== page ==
By Megan Loock
Elm Staff Writer
On Dec. 11, 2020, the Food and Drug Administration approved the Pfizer vaccine for emergency use, according to BBC News.
The approval came just after the Trump Administration placed an immense amount of pressure on the commissioner of the FDA, Dr. Stephen Hahn, to “consider looking for a next job if he didn’t get the emergency approval for the vaccine by Friday,” according to the New York Times.
The rollout of the vaccine was a miracle — a spotlight of hope worldwide.
However, considering that it took Trump threatening the commissioner’s career to approve the vaccine for use, it is unsurprising that the current rollout is a mess of unfairness and inequity.
On Jan. 12, the Trump Administration made changes to their vaccine rollout plan, releasing all available doses to the states. They also urged states to prioritize adults who are aged 65 years and older, according to The Washington Post.
“Since vaccine distribution began in the U.S. on Dec. 14, more than 44 million doses have been administered, reaching 10.2% of the total U.S. population, according to federal data collected by the Centers for Disease Control and Prevention. The U.S. is currently administering around 1.5 million shots a day,” NPR’s Pien Huang and Audrey Carson said.
These decisions are reaping historic numbers, but not in the way that many of us had hoped.
While many Americans are eagerly awaiting their turn to receive the vaccine, others are circumventing their state’s rules or tapping their connections to receive their dose prematurely, according to the Wall Street Journal.
Both my grandmother and grandfather fall under the prioritized high-risk groups. They’ve been trying to get vaccinated since the COVID-19 vaccine’s approval by the FDA in December of 2020.
Like many people across the nation, I haven’t seen my grandparents since the beginning of the COVID-19 pandemic. Being forced to watch as low-risk groups—those who are not over 65 years old, healthy, and non-essential workers—take advantage of a system intended to prioritize those who need it most is disturbing.
On Jan. 15, the Trump Administration announced that “the government expects the two companies producing vaccines, Moderna and Pfizer, to supply between eight and 12 million vaccine doses per week to the American public over the next several weeks,” according to The New York Times.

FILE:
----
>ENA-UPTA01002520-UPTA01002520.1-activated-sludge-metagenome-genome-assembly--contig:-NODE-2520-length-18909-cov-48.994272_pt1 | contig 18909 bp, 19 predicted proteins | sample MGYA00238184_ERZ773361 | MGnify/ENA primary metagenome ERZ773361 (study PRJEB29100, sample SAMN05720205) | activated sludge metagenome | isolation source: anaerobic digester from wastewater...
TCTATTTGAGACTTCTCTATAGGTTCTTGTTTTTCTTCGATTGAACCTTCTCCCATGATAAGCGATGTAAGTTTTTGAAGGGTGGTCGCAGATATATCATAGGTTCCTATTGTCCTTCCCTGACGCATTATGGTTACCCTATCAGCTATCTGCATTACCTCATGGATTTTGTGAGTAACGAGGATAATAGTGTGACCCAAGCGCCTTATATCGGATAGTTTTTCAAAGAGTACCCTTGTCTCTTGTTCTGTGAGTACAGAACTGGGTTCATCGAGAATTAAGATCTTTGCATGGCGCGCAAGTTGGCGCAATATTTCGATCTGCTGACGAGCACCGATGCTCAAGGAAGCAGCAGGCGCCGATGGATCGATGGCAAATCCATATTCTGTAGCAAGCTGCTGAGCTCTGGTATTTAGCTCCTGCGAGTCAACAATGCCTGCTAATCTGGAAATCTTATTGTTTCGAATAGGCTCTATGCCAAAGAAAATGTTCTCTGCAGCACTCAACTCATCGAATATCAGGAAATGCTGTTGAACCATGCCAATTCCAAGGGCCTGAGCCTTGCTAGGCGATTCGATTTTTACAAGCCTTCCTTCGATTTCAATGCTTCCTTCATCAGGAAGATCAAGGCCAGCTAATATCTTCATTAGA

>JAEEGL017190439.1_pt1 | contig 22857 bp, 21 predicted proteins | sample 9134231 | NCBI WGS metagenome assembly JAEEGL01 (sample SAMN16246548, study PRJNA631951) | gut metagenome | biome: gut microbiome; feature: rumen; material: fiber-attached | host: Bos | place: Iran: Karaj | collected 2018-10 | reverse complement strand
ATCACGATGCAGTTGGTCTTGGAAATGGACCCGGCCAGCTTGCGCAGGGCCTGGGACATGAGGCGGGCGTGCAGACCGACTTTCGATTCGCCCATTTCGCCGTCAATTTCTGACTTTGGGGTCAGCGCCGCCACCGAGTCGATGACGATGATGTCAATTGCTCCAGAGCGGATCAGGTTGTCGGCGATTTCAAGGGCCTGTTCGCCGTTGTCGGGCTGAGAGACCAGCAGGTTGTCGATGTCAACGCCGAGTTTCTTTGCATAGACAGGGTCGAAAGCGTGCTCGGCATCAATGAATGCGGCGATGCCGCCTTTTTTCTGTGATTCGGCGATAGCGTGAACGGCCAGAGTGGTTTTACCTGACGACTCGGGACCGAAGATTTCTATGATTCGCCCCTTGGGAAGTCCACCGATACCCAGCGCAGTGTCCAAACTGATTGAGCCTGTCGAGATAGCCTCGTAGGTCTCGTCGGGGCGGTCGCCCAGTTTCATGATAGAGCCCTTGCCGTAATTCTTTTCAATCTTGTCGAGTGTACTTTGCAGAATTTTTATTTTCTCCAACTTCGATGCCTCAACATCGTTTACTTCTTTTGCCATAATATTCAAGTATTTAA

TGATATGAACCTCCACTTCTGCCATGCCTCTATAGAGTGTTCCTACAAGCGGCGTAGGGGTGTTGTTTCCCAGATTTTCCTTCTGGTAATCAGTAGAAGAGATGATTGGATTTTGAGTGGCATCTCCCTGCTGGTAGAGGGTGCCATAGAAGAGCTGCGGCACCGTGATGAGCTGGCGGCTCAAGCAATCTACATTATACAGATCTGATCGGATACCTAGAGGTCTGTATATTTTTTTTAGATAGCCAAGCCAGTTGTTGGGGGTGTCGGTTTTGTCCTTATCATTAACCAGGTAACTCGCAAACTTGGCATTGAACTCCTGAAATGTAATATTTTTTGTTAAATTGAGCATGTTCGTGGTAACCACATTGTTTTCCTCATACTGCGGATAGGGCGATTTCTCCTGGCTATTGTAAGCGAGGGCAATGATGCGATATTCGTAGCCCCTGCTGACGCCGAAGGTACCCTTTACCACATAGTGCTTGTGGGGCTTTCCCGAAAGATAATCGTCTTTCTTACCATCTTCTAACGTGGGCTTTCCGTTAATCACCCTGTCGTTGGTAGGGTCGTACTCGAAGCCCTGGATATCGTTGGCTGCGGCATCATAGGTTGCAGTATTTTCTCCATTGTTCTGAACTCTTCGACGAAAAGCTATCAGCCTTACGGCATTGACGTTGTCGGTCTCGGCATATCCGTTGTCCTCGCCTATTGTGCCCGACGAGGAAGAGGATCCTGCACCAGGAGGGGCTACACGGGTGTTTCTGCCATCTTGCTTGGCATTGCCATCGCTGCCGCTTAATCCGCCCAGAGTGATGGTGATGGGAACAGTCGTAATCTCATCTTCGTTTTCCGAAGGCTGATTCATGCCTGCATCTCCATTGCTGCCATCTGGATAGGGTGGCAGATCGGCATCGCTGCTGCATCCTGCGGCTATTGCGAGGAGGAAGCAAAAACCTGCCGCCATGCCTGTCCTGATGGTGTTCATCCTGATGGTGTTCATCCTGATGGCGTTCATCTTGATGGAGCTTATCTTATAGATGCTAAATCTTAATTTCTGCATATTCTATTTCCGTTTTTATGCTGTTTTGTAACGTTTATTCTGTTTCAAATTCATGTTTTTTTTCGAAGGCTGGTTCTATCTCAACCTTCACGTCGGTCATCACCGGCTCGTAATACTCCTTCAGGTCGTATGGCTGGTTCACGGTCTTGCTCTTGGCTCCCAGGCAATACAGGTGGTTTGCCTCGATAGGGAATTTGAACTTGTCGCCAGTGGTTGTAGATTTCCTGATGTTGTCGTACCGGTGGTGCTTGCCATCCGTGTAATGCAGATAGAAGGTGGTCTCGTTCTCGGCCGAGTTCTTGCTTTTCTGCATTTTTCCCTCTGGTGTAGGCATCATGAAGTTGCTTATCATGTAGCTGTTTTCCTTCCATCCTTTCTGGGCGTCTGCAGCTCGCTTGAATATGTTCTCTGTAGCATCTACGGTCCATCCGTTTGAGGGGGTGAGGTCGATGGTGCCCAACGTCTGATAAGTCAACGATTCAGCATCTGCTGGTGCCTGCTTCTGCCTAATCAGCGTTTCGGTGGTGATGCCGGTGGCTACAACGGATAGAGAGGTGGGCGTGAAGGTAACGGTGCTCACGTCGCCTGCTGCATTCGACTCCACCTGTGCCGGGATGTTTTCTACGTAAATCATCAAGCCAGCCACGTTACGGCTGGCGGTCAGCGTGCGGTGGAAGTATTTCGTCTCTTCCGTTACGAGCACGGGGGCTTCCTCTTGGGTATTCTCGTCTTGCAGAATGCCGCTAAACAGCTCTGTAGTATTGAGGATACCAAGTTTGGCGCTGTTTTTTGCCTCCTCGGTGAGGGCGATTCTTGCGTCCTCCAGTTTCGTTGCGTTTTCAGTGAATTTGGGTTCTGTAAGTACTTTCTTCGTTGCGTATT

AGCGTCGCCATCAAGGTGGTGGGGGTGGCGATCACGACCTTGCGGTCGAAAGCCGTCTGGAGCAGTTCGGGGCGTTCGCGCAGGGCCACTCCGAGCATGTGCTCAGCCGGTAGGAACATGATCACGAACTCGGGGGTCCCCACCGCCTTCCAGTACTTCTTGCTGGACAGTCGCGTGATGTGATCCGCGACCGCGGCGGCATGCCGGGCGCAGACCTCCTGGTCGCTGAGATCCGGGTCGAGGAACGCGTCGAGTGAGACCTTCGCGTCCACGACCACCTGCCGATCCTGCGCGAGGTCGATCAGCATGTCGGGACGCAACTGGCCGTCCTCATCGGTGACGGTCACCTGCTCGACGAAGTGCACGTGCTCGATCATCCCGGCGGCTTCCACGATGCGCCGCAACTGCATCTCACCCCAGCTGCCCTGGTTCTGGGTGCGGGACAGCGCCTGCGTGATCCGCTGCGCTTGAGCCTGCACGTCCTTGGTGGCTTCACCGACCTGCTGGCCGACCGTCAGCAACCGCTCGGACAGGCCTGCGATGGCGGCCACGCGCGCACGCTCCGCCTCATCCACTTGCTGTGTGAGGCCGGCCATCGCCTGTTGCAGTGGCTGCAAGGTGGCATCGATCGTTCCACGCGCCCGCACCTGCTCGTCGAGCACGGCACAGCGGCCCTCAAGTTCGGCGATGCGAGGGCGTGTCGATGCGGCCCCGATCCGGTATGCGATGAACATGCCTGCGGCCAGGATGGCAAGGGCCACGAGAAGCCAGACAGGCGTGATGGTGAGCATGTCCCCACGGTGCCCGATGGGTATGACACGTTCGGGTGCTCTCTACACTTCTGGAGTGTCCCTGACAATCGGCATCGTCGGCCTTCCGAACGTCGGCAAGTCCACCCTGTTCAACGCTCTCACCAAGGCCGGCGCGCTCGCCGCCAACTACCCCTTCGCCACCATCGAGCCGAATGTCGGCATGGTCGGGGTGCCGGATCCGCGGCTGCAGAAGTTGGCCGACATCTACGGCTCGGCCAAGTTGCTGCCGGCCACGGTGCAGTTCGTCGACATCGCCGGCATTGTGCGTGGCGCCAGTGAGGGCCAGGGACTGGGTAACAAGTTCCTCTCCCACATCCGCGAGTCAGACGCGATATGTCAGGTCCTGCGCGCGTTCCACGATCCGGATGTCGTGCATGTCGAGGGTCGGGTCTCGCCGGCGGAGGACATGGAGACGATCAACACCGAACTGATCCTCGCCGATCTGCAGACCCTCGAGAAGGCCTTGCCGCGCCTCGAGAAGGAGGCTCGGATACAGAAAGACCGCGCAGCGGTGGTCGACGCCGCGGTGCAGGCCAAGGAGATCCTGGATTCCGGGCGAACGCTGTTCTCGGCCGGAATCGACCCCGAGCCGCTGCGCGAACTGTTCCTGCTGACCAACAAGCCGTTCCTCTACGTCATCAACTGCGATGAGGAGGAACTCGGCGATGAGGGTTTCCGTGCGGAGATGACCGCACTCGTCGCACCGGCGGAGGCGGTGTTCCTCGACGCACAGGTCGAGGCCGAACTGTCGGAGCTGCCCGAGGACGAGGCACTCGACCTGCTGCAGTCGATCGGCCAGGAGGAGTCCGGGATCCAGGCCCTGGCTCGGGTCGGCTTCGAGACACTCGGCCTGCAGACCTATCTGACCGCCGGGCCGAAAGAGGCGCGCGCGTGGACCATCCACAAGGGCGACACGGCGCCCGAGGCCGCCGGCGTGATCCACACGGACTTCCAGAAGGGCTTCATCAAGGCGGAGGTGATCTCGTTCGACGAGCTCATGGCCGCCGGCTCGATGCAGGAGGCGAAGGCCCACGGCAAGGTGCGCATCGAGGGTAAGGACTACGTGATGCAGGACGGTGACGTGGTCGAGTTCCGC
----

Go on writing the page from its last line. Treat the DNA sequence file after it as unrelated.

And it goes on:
However, Gov. Kate Brown of Oregon tweeted on Jan. 15 that “States will not be receiving increased shipments of vaccines from the national stockpile next week, because there is no federal reserve of doses.”
But according to The Washington Post, the stockpile of second shots does not exist, for the Trump administration exhausting their supply at the end of December.
“Governors were told repeatedly by [Department of Health and Human Services] there was a strategic reserve of vaccines, and this week, the American people were told it’d be released to increase supply of vaccine,” Gov. Jake Inslee of Washington tweeted in response to Brown’s statement.
“We are registered with the County health department but actually getting scheduled to get a shot is the luck of the draw,” Roger Ralph, my grandfather, said. “There simply is not enough vaccine supply in Florida and insufficient distribution points.”
According to CNN, President Joe Biden and his administration entered the White House without a distribution plan provided by the Trump administration.
With all of this contradicting information in mind, it is more than fair to call the federal COVID-19 vaccination plan confusing — in fact, that would be an understatement. This confusion could have been avoided.
“We’re not the vaccine police,” Max Reiss, spokesman for Connecticut Democratic Gov. Ned Lamont, said. “We’re putting a lot of trust in local providers to make sure they’re vaccinating the most at-risk people in their communities.”
However, if Joann Fabrics is allowed to require proof of identification for teachers to get a store discount, so can state governments.
Dr. Anthony Fauci told Today News on Feb. 11 that April will be “open season” for COVID-19 vaccinations — meaning that all groups will be able to get shots.
But what does “open season” mean when high-risk groups are still struggling to be prioritized? If those in low-risk groups do not do their part to ensure that those in high-risk groups have vaccination priority, this inequitable system will continue. As a result, our desire for normalcy will be delayed even longer.
We need a federalized plan that staggers the distribution and holds states accountable for their rollout plans. This, along with patience and selflessness, will allow the vaccine to be distributed in a timely and effective manner.
Featured Photo caption: The Kent County Community Center in Worton, Md. is one of several vaccination sites that has been established near Chestertown. Photo by Marah Vain Callahan.